An invoice number or reference should appear on any invoice freelance that you prepare. Come up with unique invoice references and numbers. Give each invoice a unique number or reference that sets it apart from the rest. No two invoices should be the same. Maintain an accurate record of all the references and numbers that you have used, as it’s the only way you will avoid duplicating one accidentally and causing unimaginable confusion.
Feel free to use a sequence of numbers.
Make it a habit to include letters in any invoice reference that you have chosen. Find one way of identifying repeat customers. For example, you may put some letters in front of each number or reference to make it more unique. Do whatever it takes or choose a system that allows you to create unique numbers and references. Failure to do this would be setting yourself up for non-payment or late payments, which is bad news for your freelancing work.
Credits: Image courtesy of Matt Dayton on Dribbble.com
These details are perhaps the most important bit. You need to give the client a complete list of all the costs involved, so the demand for money is clearly conveyed. You should include per unit costs, quantities, miscellaneous charges besides the total amount of due payment. It’s wrong to assume that the client knows what the payment is for. After all, chances are high that you’re not the only freelancer your clients interact with.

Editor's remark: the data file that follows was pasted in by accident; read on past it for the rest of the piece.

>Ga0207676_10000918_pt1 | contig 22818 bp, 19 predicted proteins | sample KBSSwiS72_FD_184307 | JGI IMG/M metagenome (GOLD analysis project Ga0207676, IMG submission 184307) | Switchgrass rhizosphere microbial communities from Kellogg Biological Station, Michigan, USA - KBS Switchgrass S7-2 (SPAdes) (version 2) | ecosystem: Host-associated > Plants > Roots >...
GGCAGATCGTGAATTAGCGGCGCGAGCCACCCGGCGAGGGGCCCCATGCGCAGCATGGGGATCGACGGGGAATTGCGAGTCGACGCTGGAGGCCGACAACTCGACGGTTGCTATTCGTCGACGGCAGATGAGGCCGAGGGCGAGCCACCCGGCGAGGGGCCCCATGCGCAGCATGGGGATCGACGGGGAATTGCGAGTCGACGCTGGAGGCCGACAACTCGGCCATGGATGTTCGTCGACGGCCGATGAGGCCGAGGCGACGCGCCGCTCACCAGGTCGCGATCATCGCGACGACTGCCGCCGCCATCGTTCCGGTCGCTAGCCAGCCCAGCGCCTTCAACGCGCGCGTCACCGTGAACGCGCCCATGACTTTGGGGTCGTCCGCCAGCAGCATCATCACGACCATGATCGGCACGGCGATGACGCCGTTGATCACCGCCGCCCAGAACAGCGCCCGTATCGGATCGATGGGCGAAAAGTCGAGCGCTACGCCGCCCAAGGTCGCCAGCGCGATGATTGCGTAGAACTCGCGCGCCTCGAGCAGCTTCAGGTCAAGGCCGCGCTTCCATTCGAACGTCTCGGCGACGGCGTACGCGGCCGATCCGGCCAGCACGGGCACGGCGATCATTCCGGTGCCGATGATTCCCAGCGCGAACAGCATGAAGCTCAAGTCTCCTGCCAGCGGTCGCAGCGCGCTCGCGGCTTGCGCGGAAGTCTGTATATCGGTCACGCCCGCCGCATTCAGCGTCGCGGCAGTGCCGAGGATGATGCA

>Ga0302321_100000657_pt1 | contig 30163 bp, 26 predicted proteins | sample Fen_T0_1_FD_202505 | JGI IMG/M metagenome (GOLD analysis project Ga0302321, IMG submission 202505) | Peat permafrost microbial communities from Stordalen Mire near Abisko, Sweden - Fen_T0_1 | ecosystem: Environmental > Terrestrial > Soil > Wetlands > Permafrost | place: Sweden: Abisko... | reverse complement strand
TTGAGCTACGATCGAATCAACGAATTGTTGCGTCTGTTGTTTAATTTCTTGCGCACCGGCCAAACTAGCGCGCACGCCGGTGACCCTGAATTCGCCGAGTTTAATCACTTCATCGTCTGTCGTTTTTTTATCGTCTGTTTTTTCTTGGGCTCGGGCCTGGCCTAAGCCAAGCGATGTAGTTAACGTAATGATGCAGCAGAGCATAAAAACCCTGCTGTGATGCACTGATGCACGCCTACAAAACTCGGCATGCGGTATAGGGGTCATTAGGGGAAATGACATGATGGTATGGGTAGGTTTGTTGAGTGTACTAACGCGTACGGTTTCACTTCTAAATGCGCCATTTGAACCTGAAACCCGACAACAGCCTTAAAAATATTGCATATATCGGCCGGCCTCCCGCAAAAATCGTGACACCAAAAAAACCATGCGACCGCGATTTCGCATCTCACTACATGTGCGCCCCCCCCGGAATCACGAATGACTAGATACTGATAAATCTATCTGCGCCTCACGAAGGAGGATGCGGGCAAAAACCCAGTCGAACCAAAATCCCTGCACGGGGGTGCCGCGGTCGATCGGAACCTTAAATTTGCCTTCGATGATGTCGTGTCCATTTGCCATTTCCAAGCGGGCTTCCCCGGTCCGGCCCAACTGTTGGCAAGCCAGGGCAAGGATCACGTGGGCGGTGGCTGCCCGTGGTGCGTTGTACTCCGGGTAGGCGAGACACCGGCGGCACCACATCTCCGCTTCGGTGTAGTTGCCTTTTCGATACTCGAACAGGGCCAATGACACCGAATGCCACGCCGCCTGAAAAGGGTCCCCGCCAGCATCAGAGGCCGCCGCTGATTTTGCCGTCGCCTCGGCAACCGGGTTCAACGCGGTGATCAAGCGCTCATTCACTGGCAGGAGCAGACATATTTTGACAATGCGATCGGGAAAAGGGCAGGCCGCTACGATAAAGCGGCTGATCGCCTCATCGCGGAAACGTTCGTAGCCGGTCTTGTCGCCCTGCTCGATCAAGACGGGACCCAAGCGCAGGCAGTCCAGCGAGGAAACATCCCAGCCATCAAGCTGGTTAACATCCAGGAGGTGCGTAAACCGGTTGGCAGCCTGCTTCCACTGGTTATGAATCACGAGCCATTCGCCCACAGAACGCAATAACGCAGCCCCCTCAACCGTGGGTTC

Some clients prefer including their banking details on the invoice freelance. If you’re comfortable enough taking such a step, let nothing stop you but proceed. Many times, the advice coming forth from cyber security experts is to avoid publishing or displaying sensitive information, such as bank details, on the Internet. However, it’s important to include a non-disclosure clause in the contract, so the other party doesn’t post or misuse such information.
Do not forget to include the date the two parties agreed upon for making payments. For example, assuming that you prepare the invoice on February 1 and the contract says the due date for making payments is after 14 days, the date the client ought to send payment is February 15. This way, everybody is clear on the date when payments are expected. You should only do this if the contract is clear on such an issue.
A good practice is to include a payment policy as well. This helps in bringing authenticity to the whole contract as well as intimidates any potential fraudster. Make sure to tell the client to pay by a certain deadline via a certain payment medium. Also, include what fees would apply if the policy terms are ignored and what legal action you can take against the offender. Payment policies play a crucial role.